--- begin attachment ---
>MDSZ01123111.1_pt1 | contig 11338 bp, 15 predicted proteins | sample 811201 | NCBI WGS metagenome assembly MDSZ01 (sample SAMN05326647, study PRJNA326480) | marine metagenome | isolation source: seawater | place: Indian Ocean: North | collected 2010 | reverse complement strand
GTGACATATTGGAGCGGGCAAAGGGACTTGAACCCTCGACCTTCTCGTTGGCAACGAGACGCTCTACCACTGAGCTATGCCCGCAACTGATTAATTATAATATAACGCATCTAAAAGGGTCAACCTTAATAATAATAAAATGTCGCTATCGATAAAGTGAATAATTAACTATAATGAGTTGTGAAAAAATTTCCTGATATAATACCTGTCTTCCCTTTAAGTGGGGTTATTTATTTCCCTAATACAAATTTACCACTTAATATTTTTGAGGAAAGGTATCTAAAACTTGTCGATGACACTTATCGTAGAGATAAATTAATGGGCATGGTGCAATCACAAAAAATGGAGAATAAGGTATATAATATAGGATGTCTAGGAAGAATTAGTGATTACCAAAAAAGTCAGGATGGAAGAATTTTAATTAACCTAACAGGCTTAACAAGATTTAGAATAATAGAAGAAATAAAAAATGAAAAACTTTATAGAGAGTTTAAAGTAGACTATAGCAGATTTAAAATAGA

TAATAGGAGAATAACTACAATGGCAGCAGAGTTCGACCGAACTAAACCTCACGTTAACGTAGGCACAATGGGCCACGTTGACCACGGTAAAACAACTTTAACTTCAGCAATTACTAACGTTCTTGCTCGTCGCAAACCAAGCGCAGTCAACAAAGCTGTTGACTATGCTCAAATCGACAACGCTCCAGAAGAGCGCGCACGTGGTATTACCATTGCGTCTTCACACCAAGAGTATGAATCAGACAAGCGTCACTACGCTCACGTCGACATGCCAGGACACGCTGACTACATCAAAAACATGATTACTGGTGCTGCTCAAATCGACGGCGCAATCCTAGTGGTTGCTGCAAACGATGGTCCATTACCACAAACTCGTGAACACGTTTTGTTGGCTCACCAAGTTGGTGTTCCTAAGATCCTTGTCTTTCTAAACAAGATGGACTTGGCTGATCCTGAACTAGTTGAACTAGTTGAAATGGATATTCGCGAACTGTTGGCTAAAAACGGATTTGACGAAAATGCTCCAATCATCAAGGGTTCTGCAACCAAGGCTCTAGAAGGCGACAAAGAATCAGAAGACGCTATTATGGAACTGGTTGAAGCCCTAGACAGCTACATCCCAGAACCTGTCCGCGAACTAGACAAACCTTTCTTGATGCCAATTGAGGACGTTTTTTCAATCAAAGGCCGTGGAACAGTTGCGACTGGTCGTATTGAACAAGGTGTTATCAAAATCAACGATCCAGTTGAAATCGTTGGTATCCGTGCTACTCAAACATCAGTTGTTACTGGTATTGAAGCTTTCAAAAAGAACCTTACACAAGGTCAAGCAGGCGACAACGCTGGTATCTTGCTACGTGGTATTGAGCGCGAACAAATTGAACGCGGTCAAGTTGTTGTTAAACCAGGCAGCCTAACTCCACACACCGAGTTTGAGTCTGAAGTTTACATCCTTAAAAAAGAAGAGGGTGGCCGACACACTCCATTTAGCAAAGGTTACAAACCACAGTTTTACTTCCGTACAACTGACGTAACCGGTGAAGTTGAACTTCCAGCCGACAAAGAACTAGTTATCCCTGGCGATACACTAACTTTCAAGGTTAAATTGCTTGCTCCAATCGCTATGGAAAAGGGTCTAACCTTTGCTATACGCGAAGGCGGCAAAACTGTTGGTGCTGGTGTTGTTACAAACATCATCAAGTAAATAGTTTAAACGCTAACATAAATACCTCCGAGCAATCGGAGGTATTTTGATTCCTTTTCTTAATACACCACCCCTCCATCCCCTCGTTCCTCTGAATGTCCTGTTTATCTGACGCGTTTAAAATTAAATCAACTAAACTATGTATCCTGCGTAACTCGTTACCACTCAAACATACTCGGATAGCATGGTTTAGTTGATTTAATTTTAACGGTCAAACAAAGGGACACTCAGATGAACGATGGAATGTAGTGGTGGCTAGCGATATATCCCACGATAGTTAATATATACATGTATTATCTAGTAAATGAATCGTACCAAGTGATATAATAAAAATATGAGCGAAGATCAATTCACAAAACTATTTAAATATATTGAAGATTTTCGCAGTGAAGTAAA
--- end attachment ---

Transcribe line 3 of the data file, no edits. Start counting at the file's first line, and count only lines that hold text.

TAATAGGAGAATAACTACAATGGCAGCAGAGTTCGACCGAACTAAACCTCACGTTAACGTAGGCACAATGGGCCACGTTGACCACGGTAAAACAACTTTAACTTCAGCAATTACTAACGTTCTTGCTCGTCGCAAACCAAGCGCAGTCAACAAAGCTGTTGACTATGCTCAAATCGACAACGCTCCAGAAGAGCGCGCACGTGGTATTACCATTGCGTCTTCACACCAAGAGTATGAATCAGACAAGCGTCACTACGCTCACGTCGACATGCCAGGACACGCTGACTACATCAAAAACATGATTACTGGTGCTGCTCAAATCGACGGCGCAATCCTAGTGGTTGCTGCAAACGATGGTCCATTACCACAAACTCGTGAACACGTTTTGTTGGCTCACCAAGTTGGTGTTCCTAAGATCCTTGTCTTTCTAAACAAGATGGACTTGGCTGATCCTGAACTAGTTGAACTAGTTGAAATGGATATTCGCGAACTGTTGGCTAAAAACGGATTTGACGAAAATGCTCCAATCATCAAGGGTTCTGCAACCAAGGCTCTAGAAGGCGACAAAGAATCAGAAGACGCTATTATGGAACTGGTTGAAGCCCTAGACAGCTACATCCCAGAACCTGTCCGCGAACTAGACAAACCTTTCTTGATGCCAATTGAGGACGTTTTTTCAATCAAAGGCCGTGGAACAGTTGCGACTGGTCGTATTGAACAAGGTGTTATCAAAATCAACGATCCAGTTGAAATCGTTGGTATCCGTGCTACTCAAACATCAGTTGTTACTGGTATTGAAGCTTTCAAAAAGAACCTTACACAAGGTCAAGCAGGCGACAACGCTGGTATCTTGCTACGTGGTATTGAGCGCGAACAAATTGAACGCGGTCAAGTTGTTGTTAAACCAGGCAGCCTAACTCCACACACCGAGTTTGAGTCTGAAGTTTACATCCTTAAAAAAGAAGAGGGTGGCCGACACACTCCATTTAGCAAAGGTTACAAACCACAGTTTTACTTCCGTACAACTGACGTAACCGGTGAAGTTGAACTTCCAGCCGACAAAGAACTAGTTATCCCTGGCGATACACTAACTTTCAAGGTTAAATTGCTTGCTCCAATCGCTATGGAAAAGGGTCTAACCTTTGCTATACGCGAAGGCGGCAAAACTGTTGGTGCTGGTGTTGTTACAAACATCATCAAGTAAATAGTTTAAACGCTAACATAAATACCTCCGAGCAATCGGAGGTATTTTGATTCCTTTTCTTAATACACCACCCCTCCATCCCCTCGTTCCTCTGAATGTCCTGTTTATCTGACGCGTTTAAAATTAAATCAACTAAACTATGTATCCTGCGTAACTCGTTACCACTCAAACATACTCGGATAGCATGGTTTAGTTGATTTAATTTTAACGGTCAAACAAAGGGACACTCAGATGAACGATGGAATGTAGTGGTGGCTAGCGATATATCCCACGATAGTTAATATATACATGTATTATCTAGTAAATGAATCGTACCAAGTGATATAATAAAAATATGAGCGAAGATCAATTCACAAAACTATTTAAATATATTGAAGATTTTCGCAGTGAAGTAAA